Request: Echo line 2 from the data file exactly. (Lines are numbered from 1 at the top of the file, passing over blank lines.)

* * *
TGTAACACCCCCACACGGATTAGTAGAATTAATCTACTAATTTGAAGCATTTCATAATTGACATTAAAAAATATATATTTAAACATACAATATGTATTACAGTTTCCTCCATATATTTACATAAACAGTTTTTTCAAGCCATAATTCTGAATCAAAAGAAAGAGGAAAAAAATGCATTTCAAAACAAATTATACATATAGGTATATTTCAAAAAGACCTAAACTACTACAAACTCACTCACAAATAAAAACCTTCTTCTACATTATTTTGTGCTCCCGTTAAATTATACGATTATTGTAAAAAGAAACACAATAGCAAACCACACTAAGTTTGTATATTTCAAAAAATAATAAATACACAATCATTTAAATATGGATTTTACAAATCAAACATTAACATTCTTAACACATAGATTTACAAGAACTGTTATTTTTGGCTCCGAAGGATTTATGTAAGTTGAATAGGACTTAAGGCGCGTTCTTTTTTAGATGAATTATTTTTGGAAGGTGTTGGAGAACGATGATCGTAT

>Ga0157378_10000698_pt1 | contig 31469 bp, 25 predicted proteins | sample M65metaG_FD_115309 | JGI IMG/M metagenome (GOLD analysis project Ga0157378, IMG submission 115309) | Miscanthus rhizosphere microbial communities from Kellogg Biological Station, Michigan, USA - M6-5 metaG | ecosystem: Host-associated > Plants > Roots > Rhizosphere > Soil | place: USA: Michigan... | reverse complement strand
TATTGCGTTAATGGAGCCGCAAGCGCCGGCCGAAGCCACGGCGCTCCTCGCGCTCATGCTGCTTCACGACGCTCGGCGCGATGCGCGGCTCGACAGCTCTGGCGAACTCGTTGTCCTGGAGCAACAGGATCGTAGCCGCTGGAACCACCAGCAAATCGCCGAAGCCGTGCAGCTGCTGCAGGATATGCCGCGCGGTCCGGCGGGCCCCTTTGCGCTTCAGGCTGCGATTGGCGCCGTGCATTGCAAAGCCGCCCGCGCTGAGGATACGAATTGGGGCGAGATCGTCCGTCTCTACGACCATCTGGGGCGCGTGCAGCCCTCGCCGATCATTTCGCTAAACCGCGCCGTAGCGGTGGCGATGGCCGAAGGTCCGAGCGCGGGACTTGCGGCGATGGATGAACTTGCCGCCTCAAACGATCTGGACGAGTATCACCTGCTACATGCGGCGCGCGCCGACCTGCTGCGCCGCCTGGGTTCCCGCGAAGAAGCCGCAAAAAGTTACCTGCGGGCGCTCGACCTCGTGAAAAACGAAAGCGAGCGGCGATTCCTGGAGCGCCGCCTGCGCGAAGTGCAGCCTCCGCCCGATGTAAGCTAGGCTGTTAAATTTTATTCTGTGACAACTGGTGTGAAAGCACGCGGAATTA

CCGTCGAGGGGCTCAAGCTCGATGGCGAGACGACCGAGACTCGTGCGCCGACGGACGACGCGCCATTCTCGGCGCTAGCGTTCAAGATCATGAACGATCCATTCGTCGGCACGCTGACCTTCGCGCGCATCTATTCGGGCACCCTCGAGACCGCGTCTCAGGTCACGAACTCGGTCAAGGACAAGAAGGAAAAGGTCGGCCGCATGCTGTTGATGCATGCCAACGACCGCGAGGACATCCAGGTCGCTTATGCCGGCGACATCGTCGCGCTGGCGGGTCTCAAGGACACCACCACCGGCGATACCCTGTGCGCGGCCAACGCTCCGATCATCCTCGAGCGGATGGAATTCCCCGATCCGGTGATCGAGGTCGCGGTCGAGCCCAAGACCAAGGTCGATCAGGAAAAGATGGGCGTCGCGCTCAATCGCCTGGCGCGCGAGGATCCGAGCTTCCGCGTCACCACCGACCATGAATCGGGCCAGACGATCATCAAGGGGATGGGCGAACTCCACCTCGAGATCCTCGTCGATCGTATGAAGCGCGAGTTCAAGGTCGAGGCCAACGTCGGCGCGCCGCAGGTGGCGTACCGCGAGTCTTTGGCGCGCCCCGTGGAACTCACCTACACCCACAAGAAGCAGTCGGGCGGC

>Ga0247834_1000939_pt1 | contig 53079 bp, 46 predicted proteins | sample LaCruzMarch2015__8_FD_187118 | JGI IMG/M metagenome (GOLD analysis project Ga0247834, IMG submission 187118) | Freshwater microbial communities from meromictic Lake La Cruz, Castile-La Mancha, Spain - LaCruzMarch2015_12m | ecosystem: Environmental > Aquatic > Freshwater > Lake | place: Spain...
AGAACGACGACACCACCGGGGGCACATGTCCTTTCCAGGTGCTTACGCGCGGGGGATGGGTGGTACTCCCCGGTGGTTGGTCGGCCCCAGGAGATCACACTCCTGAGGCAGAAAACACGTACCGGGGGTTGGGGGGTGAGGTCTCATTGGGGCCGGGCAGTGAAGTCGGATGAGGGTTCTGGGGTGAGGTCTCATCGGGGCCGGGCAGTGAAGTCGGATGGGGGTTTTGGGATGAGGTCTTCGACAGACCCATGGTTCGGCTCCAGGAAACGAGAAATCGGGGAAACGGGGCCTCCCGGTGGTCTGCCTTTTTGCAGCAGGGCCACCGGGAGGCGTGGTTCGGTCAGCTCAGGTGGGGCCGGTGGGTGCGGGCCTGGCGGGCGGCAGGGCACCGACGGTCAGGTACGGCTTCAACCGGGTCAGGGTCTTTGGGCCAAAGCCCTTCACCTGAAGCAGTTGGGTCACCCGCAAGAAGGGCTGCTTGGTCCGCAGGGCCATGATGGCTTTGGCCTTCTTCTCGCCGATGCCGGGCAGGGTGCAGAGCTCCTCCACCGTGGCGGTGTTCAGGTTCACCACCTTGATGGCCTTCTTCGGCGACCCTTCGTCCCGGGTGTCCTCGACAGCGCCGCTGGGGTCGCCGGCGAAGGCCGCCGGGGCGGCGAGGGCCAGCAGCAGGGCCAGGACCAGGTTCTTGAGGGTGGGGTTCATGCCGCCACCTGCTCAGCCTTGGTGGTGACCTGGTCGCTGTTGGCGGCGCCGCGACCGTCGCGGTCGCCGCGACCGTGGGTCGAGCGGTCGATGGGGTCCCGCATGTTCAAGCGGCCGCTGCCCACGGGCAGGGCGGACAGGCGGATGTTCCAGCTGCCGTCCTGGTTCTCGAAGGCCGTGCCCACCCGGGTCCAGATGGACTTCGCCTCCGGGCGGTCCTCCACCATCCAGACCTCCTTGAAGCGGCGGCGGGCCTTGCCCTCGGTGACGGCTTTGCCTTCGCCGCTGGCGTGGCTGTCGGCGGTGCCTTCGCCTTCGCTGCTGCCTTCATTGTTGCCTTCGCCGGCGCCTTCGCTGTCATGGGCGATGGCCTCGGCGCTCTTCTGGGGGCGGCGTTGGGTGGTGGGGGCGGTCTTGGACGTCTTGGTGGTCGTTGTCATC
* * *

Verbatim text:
>Ga0157378_10000698_pt1 | contig 31469 bp, 25 predicted proteins | sample M65metaG_FD_115309 | JGI IMG/M metagenome (GOLD analysis project Ga0157378, IMG submission 115309) | Miscanthus rhizosphere microbial communities from Kellogg Biological Station, Michigan, USA - M6-5 metaG | ecosystem: Host-associated > Plants > Roots > Rhizosphere > Soil | place: USA: Michigan... | reverse complement strand